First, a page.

Monday, 15 October 2012

Autumn pleasures

No need to kick - so much salt in the water
We're floating indolently towards the finish line, an unexpected run of impossibly beautiful autumn weather keeping us tethered to a mooring buoy in Fathom Cove, at the southern end of Gocek bay.

We had considered leaving for Marmaris today, tugged back to town and marina by the need to apply for permanent residency before our tourist visas expire. But as the day revealed its loveliness, we hesitated. Tomorrow, we said. We'll leave early, hope for a bit more wind than is forecast (from the southwest please), and deal with the visa first thing on Wednesday.

So today we stayed still, listening to the hollow knocking of goat bells, the lapping of water against my kayak trailing from Enki's stern, the sweet chatter of birds in the pines and olive trees which coat the steep hills. In the cracks of the rocks, there are autumn crocuses. Irresistible. Standing on top of the high cliff behind our anchorage, we picked out the distinctive shape of a Lycian sarcophugus amongst what at first glance was just rubble. An unmarked tomb. These things don't happen to you  in marinas.

For the past few evenings, a couple of fishermen have set their nets un-nervingly close to Fathom Cove's deep water moorings under the cliffs, perhaps reclaiming their traditional grounds, willing we stragglers to move on. Who knows.

But we'll all be gone soon. There are some last-minute charterers but fewer and fewer. Today the bay seemed to empty out. By the second half of October many longer-term American and European cruisers are calling it quits and going back to their other lives - or at least to solid ground - for the cold months. Our Nordhaven friends, Suzanne and Brian, hauled out in Gocek last week and headed for an apartment in Nice (they had dinner aboard Enki but wouldn't you know it, we all forgot about the backgammon board). Also in Gocek we finally caught up with Sea Cloud, another HR48 owned by a couple of affable Aussies who we've been in email contact with since last year.  Ian Cook is a medical specialist back home in Sydney, and his wife Cathy manages his practice. We gather they're pruning the practice back to give them more time to cruise, but last week they put Sea Cloud up on the hard until next spring. In many ways I envy them going home (I don't need to say how much we miss our kids - or do I?), but perhaps the reverse is true too. With luck we'll see more of the Cooks and Sea Cloud on the water in 2013. I hope so.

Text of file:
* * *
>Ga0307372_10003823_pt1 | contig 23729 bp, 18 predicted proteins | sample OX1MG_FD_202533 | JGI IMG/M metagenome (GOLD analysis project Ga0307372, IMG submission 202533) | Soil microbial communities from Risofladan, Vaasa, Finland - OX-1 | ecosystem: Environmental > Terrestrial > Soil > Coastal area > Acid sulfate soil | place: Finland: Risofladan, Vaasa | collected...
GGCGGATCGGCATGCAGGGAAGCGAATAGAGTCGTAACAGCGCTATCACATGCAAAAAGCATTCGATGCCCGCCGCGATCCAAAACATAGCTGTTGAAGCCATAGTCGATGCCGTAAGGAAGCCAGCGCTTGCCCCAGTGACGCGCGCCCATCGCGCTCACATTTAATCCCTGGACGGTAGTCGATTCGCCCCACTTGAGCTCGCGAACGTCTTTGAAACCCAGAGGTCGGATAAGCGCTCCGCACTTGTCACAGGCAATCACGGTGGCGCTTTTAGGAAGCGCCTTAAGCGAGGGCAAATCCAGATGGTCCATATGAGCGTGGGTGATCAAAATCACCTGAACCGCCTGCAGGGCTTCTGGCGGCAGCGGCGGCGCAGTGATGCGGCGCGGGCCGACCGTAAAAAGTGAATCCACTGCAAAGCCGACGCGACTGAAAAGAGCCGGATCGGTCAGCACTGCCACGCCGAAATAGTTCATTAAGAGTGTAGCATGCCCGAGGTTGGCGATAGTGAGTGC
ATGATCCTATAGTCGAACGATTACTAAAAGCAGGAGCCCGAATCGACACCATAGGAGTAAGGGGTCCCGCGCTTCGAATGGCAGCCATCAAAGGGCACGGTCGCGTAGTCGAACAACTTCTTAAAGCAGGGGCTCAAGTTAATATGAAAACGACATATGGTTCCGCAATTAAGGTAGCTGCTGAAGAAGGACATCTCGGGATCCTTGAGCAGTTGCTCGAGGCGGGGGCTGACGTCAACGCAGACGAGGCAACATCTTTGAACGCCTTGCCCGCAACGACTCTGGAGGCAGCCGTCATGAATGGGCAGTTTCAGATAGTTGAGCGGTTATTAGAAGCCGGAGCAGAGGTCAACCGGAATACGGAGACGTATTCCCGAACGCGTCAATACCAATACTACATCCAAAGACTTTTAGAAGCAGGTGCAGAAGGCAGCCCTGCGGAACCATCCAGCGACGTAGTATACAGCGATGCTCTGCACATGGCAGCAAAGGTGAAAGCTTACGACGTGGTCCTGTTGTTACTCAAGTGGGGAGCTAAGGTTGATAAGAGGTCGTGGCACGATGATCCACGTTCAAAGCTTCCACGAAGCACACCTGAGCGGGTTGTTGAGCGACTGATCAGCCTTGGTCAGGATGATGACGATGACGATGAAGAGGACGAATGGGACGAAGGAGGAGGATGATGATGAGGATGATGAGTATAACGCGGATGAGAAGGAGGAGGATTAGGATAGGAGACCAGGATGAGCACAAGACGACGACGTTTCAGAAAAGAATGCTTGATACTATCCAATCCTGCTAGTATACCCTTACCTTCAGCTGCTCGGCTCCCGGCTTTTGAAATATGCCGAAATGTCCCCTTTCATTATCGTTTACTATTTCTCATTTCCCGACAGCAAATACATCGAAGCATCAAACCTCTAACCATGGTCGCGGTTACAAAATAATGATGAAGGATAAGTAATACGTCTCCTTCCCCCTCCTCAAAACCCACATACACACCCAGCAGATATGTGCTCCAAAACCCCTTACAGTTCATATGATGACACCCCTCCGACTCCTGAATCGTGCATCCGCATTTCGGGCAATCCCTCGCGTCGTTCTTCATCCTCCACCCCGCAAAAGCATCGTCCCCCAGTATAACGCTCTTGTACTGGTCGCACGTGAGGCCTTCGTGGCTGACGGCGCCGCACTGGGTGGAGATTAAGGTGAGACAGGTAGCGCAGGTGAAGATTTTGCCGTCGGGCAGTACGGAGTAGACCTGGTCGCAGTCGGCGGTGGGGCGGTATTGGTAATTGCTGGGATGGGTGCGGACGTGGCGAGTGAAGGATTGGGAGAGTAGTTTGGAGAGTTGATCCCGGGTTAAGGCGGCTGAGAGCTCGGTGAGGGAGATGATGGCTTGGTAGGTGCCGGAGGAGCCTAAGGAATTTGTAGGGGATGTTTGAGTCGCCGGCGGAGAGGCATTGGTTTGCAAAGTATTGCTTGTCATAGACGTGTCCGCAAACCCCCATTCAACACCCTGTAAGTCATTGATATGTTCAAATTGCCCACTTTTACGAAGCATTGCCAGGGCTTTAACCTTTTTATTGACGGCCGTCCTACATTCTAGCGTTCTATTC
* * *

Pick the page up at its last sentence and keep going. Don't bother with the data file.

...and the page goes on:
First light in Fathom Cove
"Serious" cruising yachts (i.e. the ones with structures supporting wind generators and solar panels) have been all but invisible over summer, obscured by the armadas of gulets and charter fleets, but now they're more conspicuous. Like us they're sucking back on the last of the season. Will we meet some of these people in port over the winter? I'm curious to know other people who live aboard their boats. But we have wondered if perhaps there are fewer of us around...

Enki likes her space
People say it's been a quieter year in Turkey. Has the effective closure of the Red Sea route (because of Somalian piracy) combined with the aftershocks of the GFC and the chronic sickness of the eurozone taken the shine off the Mediterranean cruising dream? Then there's the unknown of Syria...What triggers a regional war is always more obvious after the event, but it's difficult to see what Turkey stands to gain from getting embroiled in Syria's civil war. But as you can tell, we're not exactly in the middle of things - thankfully (the Syrian border is about 600 km from here).

In these last sweet days, we have been walking a bit (we overtook the tortoise on the way down the hill from the tomb), admiring the olive crop, watching the sky, loving the gentleness of the temperature and committing to memory the colour and silkiness of the water.

Baths at Ruin Bay - Cleopatra's, they say

Looking north over Gocek bay (Skopea Limani)
The nightly thunderstorms which made us so twitchy all last week seem to have drawn back into the interior. The relief. It seems hardly believable that a month ago we were enthusing about "our first clouds". There are clouds in the sky every day now, and we're back in familiar territory, trying to read their intentions.

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